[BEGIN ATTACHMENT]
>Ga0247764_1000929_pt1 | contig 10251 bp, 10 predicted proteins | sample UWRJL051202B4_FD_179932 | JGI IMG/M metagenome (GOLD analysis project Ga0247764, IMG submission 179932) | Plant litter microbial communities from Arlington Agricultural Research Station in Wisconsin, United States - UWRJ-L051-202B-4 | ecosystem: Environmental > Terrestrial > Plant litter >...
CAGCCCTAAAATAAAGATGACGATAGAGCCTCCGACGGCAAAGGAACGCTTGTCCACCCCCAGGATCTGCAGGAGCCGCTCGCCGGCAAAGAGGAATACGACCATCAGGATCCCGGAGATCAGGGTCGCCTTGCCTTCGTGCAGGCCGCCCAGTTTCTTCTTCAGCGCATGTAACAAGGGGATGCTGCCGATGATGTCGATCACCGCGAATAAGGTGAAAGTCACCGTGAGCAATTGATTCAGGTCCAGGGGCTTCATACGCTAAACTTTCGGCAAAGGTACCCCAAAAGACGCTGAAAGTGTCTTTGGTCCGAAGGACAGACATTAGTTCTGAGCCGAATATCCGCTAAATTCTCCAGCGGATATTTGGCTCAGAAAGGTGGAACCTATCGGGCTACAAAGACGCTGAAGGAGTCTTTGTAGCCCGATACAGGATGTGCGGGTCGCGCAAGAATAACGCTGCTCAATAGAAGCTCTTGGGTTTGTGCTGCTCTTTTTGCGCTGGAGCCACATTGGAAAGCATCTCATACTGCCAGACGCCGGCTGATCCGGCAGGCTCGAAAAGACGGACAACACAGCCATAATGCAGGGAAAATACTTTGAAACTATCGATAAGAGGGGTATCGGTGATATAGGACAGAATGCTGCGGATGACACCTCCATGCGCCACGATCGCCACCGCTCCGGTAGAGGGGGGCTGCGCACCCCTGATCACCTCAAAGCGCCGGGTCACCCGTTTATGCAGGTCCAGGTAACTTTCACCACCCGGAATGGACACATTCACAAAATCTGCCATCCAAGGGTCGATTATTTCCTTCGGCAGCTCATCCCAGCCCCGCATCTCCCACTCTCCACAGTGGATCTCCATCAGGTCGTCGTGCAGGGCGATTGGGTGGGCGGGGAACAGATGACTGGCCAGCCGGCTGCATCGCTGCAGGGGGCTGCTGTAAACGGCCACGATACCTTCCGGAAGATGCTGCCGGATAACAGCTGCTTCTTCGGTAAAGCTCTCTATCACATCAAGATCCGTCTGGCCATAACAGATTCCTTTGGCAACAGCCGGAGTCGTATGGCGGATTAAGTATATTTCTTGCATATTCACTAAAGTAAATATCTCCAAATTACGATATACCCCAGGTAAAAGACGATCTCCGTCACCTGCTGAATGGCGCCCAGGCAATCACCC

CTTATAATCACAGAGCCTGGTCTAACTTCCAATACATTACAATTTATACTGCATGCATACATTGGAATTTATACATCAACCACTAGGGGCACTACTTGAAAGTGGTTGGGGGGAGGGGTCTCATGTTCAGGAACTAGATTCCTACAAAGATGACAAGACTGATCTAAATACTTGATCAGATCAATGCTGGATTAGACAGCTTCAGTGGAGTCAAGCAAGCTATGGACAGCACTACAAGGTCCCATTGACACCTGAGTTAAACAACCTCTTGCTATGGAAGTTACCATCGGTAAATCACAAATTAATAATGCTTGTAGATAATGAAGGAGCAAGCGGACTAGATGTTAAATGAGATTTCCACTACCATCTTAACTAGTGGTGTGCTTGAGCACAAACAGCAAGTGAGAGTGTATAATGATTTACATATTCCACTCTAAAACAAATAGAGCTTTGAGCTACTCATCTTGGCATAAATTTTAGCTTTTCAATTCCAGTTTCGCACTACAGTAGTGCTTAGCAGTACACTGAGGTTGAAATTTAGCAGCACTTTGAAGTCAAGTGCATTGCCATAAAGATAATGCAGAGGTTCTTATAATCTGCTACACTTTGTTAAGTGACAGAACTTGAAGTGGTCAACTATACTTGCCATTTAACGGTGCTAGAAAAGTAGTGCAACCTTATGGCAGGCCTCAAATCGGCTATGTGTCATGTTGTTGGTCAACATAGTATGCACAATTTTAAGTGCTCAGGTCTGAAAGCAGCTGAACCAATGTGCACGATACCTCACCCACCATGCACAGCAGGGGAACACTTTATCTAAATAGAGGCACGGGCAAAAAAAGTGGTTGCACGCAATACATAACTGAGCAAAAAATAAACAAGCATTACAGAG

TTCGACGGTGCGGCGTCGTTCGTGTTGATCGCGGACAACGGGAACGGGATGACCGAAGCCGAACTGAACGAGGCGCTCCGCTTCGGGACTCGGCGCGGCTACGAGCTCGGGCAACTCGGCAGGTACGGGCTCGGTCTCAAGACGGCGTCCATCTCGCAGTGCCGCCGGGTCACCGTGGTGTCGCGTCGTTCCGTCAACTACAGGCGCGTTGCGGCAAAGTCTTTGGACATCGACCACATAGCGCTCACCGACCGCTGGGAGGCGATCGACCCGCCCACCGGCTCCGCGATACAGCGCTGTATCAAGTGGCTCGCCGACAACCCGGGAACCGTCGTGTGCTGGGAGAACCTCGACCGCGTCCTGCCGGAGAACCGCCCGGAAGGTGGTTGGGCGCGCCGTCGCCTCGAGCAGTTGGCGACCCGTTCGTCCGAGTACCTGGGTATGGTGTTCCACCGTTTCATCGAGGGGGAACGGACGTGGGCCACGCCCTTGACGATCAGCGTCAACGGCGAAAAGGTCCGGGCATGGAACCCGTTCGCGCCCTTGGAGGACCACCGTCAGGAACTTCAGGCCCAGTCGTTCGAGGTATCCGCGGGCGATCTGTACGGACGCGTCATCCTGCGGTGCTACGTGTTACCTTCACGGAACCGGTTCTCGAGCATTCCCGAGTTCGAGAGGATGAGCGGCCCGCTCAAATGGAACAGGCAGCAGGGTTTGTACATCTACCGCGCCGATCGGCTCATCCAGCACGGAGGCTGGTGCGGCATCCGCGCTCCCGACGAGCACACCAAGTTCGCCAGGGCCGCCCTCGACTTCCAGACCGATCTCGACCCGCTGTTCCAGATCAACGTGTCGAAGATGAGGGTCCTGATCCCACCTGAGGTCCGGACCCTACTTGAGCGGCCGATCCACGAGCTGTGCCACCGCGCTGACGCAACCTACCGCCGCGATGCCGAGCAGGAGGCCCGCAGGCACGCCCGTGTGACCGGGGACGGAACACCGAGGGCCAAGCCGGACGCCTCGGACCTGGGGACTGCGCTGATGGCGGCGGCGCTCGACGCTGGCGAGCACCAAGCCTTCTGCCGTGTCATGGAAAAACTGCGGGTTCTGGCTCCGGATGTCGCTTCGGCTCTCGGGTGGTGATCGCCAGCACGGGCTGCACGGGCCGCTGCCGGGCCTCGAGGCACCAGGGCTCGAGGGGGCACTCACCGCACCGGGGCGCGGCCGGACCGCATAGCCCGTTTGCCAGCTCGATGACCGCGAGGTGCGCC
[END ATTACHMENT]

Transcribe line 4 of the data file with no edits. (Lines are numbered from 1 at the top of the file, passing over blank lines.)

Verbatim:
TTCGACGGTGCGGCGTCGTTCGTGTTGATCGCGGACAACGGGAACGGGATGACCGAAGCCGAACTGAACGAGGCGCTCCGCTTCGGGACTCGGCGCGGCTACGAGCTCGGGCAACTCGGCAGGTACGGGCTCGGTCTCAAGACGGCGTCCATCTCGCAGTGCCGCCGGGTCACCGTGGTGTCGCGTCGTTCCGTCAACTACAGGCGCGTTGCGGCAAAGTCTTTGGACATCGACCACATAGCGCTCACCGACCGCTGGGAGGCGATCGACCCGCCCACCGGCTCCGCGATACAGCGCTGTATCAAGTGGCTCGCCGACAACCCGGGAACCGTCGTGTGCTGGGAGAACCTCGACCGCGTCCTGCCGGAGAACCGCCCGGAAGGTGGTTGGGCGCGCCGTCGCCTCGAGCAGTTGGCGACCCGTTCGTCCGAGTACCTGGGTATGGTGTTCCACCGTTTCATCGAGGGGGAACGGACGTGGGCCACGCCCTTGACGATCAGCGTCAACGGCGAAAAGGTCCGGGCATGGAACCCGTTCGCGCCCTTGGAGGACCACCGTCAGGAACTTCAGGCCCAGTCGTTCGAGGTATCCGCGGGCGATCTGTACGGACGCGTCATCCTGCGGTGCTACGTGTTACCTTCACGGAACCGGTTCTCGAGCATTCCCGAGTTCGAGAGGATGAGCGGCCCGCTCAAATGGAACAGGCAGCAGGGTTTGTACATCTACCGCGCCGATCGGCTCATCCAGCACGGAGGCTGGTGCGGCATCCGCGCTCCCGACGAGCACACCAAGTTCGCCAGGGCCGCCCTCGACTTCCAGACCGATCTCGACCCGCTGTTCCAGATCAACGTGTCGAAGATGAGGGTCCTGATCCCACCTGAGGTCCGGACCCTACTTGAGCGGCCGATCCACGAGCTGTGCCACCGCGCTGACGCAACCTACCGCCGCGATGCCGAGCAGGAGGCCCGCAGGCACGCCCGTGTGACCGGGGACGGAACACCGAGGGCCAAGCCGGACGCCTCGGACCTGGGGACTGCGCTGATGGCGGCGGCGCTCGACGCTGGCGAGCACCAAGCCTTCTGCCGTGTCATGGAAAAACTGCGGGTTCTGGCTCCGGATGTCGCTTCGGCTCTCGGGTGGTGATCGCCAGCACGGGCTGCACGGGCCGCTGCCGGGCCTCGAGGCACCAGGGCTCGAGGGGGCACTCACCGCACCGGGGCGCGGCCGGACCGCATAGCCCGTTTGCCAGCTCGATGACCGCGAGGTGCGCC